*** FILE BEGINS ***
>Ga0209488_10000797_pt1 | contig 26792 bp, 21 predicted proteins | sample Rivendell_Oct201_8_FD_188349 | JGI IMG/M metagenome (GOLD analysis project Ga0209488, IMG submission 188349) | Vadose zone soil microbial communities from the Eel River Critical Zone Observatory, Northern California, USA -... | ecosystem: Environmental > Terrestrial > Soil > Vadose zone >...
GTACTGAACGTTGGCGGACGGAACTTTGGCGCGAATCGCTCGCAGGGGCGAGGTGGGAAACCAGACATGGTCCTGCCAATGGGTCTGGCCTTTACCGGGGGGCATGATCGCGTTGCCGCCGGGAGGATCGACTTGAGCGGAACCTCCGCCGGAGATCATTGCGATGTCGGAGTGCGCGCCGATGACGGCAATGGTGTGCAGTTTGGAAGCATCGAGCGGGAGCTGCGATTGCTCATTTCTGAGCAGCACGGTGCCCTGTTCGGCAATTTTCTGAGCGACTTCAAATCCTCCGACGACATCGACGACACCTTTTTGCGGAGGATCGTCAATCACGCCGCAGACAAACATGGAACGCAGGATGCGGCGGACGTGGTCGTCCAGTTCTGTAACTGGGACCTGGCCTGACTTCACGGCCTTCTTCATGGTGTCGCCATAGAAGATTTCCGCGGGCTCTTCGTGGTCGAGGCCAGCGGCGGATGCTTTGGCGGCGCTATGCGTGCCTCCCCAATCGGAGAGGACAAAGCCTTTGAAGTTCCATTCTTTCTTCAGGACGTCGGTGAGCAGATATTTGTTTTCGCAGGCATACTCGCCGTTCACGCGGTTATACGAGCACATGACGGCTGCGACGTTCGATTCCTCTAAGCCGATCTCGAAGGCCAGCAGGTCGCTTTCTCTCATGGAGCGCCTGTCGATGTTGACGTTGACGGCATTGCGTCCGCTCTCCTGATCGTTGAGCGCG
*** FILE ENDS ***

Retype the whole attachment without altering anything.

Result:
>Ga0209488_10000797_pt1 | contig 26792 bp, 21 predicted proteins | sample Rivendell_Oct201_8_FD_188349 | JGI IMG/M metagenome (GOLD analysis project Ga0209488, IMG submission 188349) | Vadose zone soil microbial communities from the Eel River Critical Zone Observatory, Northern California, USA -... | ecosystem: Environmental > Terrestrial > Soil > Vadose zone >...
GTACTGAACGTTGGCGGACGGAACTTTGGCGCGAATCGCTCGCAGGGGCGAGGTGGGAAACCAGACATGGTCCTGCCAATGGGTCTGGCCTTTACCGGGGGGCATGATCGCGTTGCCGCCGGGAGGATCGACTTGAGCGGAACCTCCGCCGGAGATCATTGCGATGTCGGAGTGCGCGCCGATGACGGCAATGGTGTGCAGTTTGGAAGCATCGAGCGGGAGCTGCGATTGCTCATTTCTGAGCAGCACGGTGCCCTGTTCGGCAATTTTCTGAGCGACTTCAAATCCTCCGACGACATCGACGACACCTTTTTGCGGAGGATCGTCAATCACGCCGCAGACAAACATGGAACGCAGGATGCGGCGGACGTGGTCGTCCAGTTCTGTAACTGGGACCTGGCCTGACTTCACGGCCTTCTTCATGGTGTCGCCATAGAAGATTTCCGCGGGCTCTTCGTGGTCGAGGCCAGCGGCGGATGCTTTGGCGGCGCTATGCGTGCCTCCCCAATCGGAGAGGACAAAGCCTTTGAAGTTCCATTCTTTCTTCAGGACGTCGGTGAGCAGATATTTGTTTTCGCAGGCATACTCGCCGTTCACGCGGTTATACGAGCACATGACGGCTGCGACGTTCGATTCCTCTAAGCCGATCTCGAAGGCCAGCAGGTCGCTTTCTCTCATGGAGCGCCTGTCGATGTTGACGTTGACGGCATTGCGTCCGCTCTCCTGATCGTTGAGCGCG